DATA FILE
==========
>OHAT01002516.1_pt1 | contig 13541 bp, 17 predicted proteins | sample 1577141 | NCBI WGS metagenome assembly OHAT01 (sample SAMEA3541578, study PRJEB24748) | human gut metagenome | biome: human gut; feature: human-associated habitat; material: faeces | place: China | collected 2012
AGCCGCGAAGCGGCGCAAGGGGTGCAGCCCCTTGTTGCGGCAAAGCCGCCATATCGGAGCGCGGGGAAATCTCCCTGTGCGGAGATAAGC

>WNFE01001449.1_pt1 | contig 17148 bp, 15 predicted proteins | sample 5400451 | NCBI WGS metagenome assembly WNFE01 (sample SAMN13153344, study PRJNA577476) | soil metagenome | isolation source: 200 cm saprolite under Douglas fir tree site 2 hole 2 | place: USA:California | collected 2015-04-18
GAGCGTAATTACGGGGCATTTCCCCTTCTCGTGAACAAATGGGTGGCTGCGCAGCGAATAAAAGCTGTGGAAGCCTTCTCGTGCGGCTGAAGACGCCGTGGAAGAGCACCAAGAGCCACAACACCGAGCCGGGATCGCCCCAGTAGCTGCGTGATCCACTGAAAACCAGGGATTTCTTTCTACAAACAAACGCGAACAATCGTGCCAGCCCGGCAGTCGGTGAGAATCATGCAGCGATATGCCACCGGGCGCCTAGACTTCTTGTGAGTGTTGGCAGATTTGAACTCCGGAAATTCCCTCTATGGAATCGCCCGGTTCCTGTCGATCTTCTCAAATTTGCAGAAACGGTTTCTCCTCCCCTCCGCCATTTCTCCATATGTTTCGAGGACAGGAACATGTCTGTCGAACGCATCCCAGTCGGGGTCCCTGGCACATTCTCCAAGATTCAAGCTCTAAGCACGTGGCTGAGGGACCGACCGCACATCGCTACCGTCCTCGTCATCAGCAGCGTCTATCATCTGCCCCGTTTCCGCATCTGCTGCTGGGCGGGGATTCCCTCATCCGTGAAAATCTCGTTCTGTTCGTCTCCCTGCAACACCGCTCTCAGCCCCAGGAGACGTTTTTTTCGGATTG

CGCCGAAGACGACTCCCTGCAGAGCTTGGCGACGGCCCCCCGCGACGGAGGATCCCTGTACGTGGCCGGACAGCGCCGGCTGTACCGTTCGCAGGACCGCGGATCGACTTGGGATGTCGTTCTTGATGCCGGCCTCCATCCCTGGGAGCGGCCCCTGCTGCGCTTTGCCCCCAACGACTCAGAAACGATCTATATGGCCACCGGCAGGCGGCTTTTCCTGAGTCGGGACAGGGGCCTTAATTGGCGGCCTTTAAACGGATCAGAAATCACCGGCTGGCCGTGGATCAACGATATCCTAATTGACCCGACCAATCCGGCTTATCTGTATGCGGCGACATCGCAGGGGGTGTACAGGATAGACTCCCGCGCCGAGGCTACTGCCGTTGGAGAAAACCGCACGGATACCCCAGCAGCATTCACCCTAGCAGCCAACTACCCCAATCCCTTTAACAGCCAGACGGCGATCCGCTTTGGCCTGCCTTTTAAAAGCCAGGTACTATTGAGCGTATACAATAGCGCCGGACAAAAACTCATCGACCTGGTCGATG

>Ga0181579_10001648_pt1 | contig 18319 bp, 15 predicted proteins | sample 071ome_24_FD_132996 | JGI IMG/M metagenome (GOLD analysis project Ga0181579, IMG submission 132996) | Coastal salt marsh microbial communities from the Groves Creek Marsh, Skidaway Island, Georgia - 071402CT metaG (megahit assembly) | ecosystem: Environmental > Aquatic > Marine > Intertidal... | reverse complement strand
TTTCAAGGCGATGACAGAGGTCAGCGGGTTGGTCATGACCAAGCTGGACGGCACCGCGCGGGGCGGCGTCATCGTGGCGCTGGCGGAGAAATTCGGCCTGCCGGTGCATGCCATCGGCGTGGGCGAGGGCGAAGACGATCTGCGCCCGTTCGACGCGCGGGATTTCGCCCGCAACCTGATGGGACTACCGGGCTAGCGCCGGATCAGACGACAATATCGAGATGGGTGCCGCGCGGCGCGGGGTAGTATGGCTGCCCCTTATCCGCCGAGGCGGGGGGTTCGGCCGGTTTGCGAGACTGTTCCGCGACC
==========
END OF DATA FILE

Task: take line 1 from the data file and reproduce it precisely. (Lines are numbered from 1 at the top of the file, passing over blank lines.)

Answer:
>OHAT01002516.1_pt1 | contig 13541 bp, 17 predicted proteins | sample 1577141 | NCBI WGS metagenome assembly OHAT01 (sample SAMEA3541578, study PRJEB24748) | human gut metagenome | biome: human gut; feature: human-associated habitat; material: faeces | place: China | collected 2012